Nice and early start again this morning but not the best of days for it with a heavy down stream wind making casting and presentation a right royal pain in the butt.
I wasnt the only one on the river nice and early though.
I was on the river bank nice and early and kind of thinking what kind of day it was going to be with the condition against me. I was carrying two rods as normal, one rod set up for nymphing and the other for klink and dink. Both methods were going to be a bit of fun to use in the wind but I was hoping that it would die down later on in the afternoon. I’ve been fishing my normal spots over the last few weeks but today I took a different approach and fished the spots that are hard work to get at and taking full advantage of the lower water condition. I kept close to the banks fishing all the slack sides of the runs and where the wind wasnt making a ripple on the water. On times the gusts of wind would blow the indicator right out of the water and lift the nymphs right to the top, and with the klink it would shoot off like a pond skater and drag the nymph all over the shop. As I picked my way through a few spots I gradually started picking up a few small grayling and a few flighty trout that just wouldn’t stop jumping. As I was fishing quite close to me just beyond the rod tip, wading was a quiet affair and it was all slow-moving. It was working well so I stuck at it most of the day while the wind was blowing but as I thought it might it started to calm and it give me the chance to fish more open water. Getting the chance to fish the open water I set up the french leader, on the point I put a 2.8m hot spot jig and on the dropper a small pheasant tail hot spot. The nymph that was most effective throughout the daybelow.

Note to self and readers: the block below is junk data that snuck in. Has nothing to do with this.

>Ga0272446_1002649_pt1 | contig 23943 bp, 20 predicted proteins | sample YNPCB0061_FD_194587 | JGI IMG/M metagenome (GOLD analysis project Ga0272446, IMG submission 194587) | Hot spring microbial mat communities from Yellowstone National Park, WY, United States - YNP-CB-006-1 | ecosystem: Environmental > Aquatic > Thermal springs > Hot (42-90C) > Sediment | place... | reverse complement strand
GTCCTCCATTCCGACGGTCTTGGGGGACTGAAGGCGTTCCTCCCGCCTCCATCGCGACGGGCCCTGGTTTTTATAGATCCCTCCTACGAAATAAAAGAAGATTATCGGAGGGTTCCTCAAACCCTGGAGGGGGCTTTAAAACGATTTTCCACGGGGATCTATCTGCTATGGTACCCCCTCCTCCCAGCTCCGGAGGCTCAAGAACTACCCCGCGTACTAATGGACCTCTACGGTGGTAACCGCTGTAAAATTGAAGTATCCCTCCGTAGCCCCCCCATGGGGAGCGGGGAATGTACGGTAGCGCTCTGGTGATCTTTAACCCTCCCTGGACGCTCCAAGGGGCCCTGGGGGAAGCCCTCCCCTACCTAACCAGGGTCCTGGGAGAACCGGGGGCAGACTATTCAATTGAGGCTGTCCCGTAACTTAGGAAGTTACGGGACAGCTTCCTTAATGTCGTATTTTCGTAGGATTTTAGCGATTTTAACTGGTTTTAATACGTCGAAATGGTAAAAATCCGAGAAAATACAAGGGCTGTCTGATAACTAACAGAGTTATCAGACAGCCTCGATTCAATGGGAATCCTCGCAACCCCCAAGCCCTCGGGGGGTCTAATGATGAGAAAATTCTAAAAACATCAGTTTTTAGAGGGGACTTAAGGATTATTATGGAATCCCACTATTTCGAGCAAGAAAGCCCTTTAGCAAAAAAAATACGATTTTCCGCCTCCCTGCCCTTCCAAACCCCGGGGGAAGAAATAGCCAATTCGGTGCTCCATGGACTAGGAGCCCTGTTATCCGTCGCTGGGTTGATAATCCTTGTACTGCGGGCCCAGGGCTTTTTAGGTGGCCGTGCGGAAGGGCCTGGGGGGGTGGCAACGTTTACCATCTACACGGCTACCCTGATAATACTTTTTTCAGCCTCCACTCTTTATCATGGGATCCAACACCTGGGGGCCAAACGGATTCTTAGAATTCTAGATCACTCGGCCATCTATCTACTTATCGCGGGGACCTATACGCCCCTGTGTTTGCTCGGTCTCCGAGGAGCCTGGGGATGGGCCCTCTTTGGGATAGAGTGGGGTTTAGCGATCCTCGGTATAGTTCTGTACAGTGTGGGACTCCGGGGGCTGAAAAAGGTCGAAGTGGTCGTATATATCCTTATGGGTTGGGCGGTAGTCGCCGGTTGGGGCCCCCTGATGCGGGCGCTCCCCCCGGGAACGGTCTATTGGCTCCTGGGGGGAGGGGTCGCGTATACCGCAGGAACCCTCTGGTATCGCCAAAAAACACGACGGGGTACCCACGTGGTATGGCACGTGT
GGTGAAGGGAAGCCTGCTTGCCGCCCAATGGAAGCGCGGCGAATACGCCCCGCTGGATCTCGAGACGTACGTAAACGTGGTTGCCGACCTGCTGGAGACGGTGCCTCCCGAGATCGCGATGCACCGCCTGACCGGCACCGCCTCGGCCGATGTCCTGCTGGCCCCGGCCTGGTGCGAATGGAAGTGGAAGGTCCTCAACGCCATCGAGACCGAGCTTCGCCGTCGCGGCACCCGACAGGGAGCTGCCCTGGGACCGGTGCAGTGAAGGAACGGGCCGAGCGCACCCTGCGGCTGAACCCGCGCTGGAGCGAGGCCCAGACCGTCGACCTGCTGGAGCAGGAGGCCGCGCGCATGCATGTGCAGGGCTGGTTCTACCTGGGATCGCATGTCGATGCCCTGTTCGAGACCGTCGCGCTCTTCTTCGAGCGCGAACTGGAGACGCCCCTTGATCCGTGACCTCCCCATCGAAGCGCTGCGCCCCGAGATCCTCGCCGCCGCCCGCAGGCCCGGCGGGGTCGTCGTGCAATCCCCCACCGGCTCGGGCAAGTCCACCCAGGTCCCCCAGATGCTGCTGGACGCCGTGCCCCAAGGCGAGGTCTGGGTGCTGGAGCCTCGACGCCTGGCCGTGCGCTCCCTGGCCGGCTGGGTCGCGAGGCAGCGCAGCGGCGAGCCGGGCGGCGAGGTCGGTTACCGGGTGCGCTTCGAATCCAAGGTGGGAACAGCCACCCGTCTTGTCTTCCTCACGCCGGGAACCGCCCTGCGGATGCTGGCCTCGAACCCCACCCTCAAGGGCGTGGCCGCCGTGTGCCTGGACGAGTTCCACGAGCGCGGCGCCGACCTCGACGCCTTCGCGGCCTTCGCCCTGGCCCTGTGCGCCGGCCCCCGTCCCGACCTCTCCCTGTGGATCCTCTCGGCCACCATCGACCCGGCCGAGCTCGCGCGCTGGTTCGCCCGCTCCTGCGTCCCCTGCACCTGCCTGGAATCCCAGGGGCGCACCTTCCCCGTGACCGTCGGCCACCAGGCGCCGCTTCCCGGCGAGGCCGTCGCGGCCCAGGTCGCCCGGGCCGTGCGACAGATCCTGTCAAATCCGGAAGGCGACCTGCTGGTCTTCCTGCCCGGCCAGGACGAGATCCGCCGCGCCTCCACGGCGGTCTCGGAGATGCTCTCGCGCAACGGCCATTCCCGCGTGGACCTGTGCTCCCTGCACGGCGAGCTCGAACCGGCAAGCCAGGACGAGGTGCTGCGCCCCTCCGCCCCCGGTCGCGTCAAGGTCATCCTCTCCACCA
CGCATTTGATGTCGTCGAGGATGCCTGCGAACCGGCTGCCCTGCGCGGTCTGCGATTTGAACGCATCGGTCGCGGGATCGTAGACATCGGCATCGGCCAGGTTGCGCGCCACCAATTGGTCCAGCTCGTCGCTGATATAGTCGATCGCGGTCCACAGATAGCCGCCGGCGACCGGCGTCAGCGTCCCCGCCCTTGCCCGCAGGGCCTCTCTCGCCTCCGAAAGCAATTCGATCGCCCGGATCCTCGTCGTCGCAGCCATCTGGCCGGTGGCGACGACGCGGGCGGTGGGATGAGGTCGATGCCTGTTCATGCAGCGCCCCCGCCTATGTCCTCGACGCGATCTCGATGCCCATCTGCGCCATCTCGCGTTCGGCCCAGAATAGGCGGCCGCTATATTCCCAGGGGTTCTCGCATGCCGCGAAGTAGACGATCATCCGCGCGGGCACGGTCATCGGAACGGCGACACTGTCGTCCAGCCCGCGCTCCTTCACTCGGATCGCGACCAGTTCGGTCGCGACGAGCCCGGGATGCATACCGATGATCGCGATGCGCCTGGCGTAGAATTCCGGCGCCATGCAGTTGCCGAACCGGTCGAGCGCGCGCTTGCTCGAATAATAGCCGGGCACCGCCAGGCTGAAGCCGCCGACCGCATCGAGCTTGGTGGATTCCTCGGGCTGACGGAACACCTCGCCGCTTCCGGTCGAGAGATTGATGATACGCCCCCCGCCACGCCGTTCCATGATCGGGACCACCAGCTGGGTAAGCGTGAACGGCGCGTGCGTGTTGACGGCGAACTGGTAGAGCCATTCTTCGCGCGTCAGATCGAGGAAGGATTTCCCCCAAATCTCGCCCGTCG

I got myself into a nice looking run with a slow spot at the back-end and after only a few casts the indicator slipped away up river and me following with a steady lift, I was finally into one of the better ladies of the river. Thinking if there was one there, there had to be more so I fished it to its death but only managing a handful of trout and a few smaller grayling afterwards, most fish fell to the point fly and here is the first better size grayling of the day below.
The day was challenging and quite difficult but im a stubborn bugger and wouldn’t leave the river without a few better size grayling under my belt. As the day went on, without seeing any fly life of any sort I stuck to the nymphing and pulled the dry rod down to keep tangles to a minimum. Fishing become really slow in the backend of the runs in the afternoon so I moved into the heads of the runs searching out to see if I could find grayling on the feed. I walked into the head of the last run of the day pitching the nymphs high into the churning waters thinking i’d be lucky, but I was. I picked another hand full of grayling and trout from there, I finally called it a day and made the journey home. I’ll leave you with a few more photos of the fish that I manged to pick up throughout my day’s fishing and a few under water shots.
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Guest post courtesy of Fishtec fishing tackle store.